It was the right thing to do, but was it the right thing to do?

If you are wondering how it is that I know so many movie references (mentioned in previous blogs), it’s because I spend half of my day watching TV and movies. The other half I sleep. The last half I spend with my wife and children, watching TV and movies.

I think there are many movies, even comedies, that make brilliant comments about very subtle and critical issues that can define not only an entire generation, but literally our entire way of life. I personally believe that once such issues are raised in a movie or TV show, they should already become a topic of interest for the general public and specifically, for the halachic community. Rabbis tend to prefer to deal with a specific question only once it has been presented to them. In my opinion, technology is advancing so quickly, that by the time the question reaches the rabbis, many people are already struggling with the issue and in some cases, making fundamental errors. In other words, the time has come for the halachic leadership to predict reasonable questions and already discuss them.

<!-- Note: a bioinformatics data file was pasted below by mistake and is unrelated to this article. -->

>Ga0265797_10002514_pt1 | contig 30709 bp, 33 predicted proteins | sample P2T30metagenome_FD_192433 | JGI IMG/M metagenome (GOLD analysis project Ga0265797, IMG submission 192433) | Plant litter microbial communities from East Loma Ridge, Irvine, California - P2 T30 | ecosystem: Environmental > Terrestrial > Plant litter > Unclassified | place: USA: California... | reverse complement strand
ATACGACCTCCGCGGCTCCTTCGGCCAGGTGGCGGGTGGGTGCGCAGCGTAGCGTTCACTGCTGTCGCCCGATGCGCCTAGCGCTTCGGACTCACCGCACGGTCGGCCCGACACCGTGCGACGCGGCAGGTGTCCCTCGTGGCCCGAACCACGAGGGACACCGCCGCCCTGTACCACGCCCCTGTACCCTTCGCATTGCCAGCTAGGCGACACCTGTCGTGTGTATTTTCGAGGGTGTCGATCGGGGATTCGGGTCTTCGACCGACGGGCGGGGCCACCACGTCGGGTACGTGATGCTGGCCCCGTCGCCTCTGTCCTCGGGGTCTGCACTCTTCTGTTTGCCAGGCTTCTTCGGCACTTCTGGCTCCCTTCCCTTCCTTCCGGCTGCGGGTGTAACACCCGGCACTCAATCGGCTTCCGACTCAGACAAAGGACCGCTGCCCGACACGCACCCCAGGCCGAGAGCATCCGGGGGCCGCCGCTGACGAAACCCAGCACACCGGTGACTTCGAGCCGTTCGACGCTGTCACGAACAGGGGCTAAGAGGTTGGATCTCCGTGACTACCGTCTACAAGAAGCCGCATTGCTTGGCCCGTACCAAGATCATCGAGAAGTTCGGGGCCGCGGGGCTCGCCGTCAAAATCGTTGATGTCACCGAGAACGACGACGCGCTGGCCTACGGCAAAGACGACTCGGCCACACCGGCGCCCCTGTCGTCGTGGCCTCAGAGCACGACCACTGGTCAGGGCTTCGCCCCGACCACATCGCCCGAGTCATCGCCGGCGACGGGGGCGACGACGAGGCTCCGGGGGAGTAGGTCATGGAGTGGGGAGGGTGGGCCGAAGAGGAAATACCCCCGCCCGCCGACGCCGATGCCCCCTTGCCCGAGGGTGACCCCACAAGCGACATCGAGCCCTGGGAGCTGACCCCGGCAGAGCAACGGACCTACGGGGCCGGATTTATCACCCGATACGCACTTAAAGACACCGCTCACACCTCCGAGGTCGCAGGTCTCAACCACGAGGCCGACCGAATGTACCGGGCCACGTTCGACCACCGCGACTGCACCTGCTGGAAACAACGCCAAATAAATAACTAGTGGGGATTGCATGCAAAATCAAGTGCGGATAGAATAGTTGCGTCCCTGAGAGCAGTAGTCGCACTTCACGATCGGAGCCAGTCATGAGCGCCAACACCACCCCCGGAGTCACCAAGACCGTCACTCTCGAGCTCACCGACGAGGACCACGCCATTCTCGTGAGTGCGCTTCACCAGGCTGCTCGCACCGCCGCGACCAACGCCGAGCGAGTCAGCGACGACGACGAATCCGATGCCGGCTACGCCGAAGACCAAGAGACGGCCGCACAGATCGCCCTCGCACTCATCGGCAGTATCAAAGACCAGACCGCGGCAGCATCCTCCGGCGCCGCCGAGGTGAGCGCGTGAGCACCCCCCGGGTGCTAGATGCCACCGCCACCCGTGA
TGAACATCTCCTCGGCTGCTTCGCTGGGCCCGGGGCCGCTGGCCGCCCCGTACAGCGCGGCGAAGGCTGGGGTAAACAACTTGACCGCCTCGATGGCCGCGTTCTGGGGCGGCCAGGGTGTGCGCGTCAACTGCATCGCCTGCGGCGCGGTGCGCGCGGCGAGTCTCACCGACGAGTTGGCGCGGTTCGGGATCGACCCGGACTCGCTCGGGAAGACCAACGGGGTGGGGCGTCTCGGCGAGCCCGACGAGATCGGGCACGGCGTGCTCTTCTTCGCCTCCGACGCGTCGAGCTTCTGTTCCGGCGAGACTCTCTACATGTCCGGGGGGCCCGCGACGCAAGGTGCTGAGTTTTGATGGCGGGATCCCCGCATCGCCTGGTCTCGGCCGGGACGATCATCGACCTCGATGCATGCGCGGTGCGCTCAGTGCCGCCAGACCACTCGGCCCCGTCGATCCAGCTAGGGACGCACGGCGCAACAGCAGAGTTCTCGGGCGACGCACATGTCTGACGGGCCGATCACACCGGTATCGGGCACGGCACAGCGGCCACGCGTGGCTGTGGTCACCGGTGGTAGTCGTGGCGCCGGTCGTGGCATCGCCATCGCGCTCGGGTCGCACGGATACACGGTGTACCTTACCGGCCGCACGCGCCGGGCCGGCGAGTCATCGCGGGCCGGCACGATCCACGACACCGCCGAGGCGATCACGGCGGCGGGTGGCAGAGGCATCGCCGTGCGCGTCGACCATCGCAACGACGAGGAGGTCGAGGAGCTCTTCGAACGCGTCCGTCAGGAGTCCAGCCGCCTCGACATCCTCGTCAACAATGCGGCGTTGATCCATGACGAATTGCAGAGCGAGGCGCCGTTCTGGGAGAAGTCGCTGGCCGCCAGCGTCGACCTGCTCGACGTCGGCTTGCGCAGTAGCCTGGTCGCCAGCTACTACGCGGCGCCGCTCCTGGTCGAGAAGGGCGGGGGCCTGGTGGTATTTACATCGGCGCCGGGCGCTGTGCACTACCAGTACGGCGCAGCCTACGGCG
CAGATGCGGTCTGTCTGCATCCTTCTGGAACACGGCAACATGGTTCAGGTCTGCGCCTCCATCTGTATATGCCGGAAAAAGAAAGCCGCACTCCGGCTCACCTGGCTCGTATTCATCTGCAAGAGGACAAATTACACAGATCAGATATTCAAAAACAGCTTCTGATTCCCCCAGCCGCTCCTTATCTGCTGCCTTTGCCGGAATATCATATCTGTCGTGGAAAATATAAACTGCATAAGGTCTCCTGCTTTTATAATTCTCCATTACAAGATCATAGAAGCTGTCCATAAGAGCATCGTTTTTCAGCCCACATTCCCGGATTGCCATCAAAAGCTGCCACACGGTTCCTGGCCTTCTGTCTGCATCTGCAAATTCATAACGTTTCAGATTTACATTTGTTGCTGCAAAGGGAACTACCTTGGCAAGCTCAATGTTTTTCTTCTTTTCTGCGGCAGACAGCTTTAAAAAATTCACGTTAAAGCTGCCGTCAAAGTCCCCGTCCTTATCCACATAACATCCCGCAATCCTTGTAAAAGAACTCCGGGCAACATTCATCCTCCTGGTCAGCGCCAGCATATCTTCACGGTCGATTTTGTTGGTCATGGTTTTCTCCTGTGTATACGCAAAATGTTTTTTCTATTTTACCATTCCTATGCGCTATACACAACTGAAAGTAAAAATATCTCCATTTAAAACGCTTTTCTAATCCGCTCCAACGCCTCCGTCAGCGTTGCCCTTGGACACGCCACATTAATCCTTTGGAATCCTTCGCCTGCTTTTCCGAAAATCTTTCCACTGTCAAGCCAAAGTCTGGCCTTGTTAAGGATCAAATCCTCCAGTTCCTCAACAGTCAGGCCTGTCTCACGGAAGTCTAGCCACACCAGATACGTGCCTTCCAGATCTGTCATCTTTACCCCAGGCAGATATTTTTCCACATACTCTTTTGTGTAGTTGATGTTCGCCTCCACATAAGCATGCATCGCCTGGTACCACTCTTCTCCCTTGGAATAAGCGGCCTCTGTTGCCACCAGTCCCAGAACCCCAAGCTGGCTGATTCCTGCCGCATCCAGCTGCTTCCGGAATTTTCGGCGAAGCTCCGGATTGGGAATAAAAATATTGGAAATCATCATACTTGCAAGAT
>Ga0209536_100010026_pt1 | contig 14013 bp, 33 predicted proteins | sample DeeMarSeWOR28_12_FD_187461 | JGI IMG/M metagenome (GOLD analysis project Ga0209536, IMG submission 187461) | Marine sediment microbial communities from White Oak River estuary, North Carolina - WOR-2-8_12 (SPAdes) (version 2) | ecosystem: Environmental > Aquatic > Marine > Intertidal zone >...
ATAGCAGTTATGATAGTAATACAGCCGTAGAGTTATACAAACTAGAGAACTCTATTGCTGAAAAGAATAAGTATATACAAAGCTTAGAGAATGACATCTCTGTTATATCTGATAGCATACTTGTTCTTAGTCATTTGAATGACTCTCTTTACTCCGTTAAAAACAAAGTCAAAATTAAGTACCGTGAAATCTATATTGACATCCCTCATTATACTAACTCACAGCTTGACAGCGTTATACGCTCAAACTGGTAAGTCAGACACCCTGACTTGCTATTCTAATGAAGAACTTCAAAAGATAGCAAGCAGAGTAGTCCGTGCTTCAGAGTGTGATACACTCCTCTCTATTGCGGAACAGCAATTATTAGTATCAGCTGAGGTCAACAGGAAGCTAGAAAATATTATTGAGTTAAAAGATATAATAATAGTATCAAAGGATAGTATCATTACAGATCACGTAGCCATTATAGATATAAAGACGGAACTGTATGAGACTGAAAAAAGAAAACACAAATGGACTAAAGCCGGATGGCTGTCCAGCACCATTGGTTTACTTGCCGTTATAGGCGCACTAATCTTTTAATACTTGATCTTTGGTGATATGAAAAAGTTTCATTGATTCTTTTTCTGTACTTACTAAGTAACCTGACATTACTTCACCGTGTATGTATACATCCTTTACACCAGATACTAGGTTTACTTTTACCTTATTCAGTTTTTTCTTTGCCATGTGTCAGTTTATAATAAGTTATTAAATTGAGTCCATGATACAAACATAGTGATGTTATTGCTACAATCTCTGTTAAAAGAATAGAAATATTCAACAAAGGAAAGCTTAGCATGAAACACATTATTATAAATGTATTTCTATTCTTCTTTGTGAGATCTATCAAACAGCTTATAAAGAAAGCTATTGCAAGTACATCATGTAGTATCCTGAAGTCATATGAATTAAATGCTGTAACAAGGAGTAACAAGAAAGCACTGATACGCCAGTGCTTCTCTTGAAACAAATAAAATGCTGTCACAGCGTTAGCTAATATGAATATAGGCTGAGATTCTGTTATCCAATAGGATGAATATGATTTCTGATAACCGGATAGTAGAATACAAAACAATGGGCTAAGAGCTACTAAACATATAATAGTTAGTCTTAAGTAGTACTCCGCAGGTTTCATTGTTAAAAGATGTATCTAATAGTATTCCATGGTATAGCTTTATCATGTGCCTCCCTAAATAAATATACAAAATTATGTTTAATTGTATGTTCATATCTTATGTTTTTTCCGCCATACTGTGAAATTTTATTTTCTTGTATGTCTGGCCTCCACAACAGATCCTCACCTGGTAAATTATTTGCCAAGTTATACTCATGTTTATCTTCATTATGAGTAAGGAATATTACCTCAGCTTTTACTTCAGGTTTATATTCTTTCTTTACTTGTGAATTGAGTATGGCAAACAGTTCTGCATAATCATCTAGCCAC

There is a movie, loosely based on the book by Isaac Asimov, called, “I Robot.” The details of the movie are not an issue at the moment, although I would humbly suggest that people watch it just for the pure enjoyment. The key character in the movie is a police officer who has a prejudice against advanced robots that are infiltrating into society in a welcomed manner [as dog walkers, help at home for the elderly, cooks, healthcare workers and so on]. At one point this lead character, played by Will Smith, is asked why he is so resistant of and so angry at the entire robotic movement.